Anthropology

Ablaze in Pleistocene Italy

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Science  02 Mar 2018:
Vol. 359, Issue 6379, pp. 1005
DOI: 10.1126/science.359.6379.1005-a

Remains of charred boxwood sticks show how Neandertals made tools.

PHOTO: CARO/RUPERT OBERHAEUSER/NEWSCOM

As engravers know, boxwood is dense and hard. Neandertals knew this too. Nevertheless, wooden artifacts are vulnerable to decay, and such finds are rare and exciting. During excavations for a spa in central Italy, Aranguren et al. found remains of elephants, together with remnants of more than 50 burnt wooden sticks dating from around 170,000 years ago. Back then, this area consisted of patches of hotspring wetlands surrounded by grass and box shrub (Buxus sempervirens), through which elephant and deer roamed. The Neandertals apparently selected boxwood for its hardness and charred it to make shaping of the tough wood with flint tools a little easier. The tools appear to be multipurpose digging sticks with rounded handles and pointed tips. Tools of similar dimensions and technology were, until recently, also part of the essential equipment of modern hunter-gatherers.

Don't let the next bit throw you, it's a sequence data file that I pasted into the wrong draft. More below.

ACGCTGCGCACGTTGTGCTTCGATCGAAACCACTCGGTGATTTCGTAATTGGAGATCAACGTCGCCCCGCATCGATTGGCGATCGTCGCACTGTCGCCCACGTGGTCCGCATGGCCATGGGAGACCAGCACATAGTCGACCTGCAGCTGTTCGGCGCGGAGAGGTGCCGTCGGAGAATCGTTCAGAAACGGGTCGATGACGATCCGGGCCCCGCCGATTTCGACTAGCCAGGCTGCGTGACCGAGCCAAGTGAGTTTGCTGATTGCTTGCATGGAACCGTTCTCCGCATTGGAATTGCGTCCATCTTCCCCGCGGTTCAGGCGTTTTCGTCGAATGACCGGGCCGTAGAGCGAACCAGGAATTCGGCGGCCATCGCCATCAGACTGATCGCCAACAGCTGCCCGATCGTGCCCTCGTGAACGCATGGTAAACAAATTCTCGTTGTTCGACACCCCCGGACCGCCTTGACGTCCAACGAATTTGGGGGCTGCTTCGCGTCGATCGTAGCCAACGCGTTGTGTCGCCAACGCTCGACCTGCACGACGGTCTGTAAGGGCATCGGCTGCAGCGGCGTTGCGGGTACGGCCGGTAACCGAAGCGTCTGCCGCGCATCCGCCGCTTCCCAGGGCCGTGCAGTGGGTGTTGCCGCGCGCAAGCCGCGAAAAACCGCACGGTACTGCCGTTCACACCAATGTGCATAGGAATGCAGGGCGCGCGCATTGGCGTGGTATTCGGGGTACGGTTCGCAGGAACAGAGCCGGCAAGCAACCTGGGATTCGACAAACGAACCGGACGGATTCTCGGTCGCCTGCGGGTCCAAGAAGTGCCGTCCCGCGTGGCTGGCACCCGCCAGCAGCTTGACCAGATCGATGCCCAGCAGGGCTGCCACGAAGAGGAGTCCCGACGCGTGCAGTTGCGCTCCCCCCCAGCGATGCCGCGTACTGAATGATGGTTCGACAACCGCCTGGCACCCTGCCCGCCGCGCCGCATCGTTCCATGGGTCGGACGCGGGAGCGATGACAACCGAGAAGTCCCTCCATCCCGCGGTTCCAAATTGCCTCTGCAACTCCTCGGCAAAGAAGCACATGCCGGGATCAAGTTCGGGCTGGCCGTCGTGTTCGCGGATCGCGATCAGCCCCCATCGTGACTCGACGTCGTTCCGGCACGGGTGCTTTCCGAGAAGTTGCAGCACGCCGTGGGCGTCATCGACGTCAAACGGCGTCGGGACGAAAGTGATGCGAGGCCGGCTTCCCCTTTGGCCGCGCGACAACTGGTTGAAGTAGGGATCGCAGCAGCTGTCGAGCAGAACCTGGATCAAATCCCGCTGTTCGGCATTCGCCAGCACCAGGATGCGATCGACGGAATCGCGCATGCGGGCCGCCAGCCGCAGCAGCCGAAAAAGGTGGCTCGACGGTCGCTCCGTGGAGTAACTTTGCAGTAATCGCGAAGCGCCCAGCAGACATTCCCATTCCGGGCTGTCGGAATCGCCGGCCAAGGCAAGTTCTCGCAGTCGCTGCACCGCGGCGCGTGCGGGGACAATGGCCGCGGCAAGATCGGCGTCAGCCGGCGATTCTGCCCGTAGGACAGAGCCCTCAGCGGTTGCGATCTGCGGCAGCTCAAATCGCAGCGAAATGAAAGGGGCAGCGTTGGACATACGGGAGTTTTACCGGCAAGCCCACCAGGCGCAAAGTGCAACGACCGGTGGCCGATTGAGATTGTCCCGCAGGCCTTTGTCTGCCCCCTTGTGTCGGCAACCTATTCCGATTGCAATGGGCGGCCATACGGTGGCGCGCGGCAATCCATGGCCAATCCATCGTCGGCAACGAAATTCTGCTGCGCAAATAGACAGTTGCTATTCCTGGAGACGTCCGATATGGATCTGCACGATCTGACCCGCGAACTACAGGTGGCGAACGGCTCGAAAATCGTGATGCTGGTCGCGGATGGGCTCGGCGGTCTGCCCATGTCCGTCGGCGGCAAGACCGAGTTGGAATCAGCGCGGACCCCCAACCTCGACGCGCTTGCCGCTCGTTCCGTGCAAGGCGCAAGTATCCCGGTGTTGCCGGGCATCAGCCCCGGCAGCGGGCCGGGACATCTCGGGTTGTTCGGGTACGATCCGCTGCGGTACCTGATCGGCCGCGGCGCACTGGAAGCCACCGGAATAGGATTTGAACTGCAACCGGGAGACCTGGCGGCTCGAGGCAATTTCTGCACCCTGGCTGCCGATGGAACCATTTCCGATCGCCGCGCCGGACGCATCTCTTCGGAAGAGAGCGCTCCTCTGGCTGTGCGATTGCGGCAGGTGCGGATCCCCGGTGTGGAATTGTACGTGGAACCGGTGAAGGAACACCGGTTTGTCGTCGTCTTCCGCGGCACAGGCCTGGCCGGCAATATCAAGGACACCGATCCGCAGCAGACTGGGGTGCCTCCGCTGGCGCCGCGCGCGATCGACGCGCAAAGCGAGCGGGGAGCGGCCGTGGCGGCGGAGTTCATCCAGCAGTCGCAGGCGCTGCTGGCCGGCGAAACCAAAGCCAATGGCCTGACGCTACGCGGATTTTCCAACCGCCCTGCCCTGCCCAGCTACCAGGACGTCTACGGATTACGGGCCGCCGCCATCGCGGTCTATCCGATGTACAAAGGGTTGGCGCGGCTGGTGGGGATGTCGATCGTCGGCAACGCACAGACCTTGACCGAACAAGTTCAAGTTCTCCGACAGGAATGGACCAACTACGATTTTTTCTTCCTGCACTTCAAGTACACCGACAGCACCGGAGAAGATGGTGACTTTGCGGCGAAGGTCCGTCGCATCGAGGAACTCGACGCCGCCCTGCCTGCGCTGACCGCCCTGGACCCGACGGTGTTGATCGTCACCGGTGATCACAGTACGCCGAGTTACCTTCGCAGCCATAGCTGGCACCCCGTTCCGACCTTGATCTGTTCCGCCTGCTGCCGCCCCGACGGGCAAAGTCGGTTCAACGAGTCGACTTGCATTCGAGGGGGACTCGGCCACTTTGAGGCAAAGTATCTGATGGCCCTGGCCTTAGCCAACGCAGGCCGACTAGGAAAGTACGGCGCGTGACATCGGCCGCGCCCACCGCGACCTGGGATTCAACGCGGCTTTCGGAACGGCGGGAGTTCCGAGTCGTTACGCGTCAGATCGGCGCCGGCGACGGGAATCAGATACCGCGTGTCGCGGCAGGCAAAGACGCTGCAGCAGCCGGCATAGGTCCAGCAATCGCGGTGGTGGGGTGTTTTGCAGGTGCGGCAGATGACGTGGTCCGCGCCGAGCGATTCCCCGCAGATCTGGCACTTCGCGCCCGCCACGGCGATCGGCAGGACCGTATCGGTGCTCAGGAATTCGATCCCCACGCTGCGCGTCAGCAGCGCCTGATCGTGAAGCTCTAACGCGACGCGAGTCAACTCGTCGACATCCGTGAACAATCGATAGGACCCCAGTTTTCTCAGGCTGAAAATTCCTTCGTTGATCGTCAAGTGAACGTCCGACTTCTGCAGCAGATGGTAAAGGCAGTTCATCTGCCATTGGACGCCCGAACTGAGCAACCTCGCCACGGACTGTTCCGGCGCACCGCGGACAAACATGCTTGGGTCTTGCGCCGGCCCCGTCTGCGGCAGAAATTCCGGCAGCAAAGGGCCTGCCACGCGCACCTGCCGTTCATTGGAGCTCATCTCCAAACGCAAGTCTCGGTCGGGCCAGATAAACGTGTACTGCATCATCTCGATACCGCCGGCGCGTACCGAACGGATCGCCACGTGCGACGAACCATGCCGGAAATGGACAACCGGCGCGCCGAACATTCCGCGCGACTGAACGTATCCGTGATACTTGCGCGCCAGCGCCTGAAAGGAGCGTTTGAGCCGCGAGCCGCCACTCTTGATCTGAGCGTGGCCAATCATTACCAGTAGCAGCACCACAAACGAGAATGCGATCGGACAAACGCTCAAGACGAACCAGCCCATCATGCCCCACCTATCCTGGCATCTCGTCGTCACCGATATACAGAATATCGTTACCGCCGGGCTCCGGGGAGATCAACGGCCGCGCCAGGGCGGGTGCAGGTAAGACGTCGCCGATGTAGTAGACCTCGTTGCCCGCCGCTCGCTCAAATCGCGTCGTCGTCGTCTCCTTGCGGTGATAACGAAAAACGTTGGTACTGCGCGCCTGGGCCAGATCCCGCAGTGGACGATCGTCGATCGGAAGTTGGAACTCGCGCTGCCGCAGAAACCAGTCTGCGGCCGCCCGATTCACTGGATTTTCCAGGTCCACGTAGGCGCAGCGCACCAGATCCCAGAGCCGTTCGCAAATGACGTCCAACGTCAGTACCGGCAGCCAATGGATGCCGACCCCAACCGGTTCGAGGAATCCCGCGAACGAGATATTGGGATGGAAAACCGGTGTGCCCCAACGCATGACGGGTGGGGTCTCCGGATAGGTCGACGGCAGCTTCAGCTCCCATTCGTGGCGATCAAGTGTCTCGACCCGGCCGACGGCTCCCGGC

Proc. Natl. Acad. Sci. U.S.A. 10.1073/pnas.1716068115 (2018).

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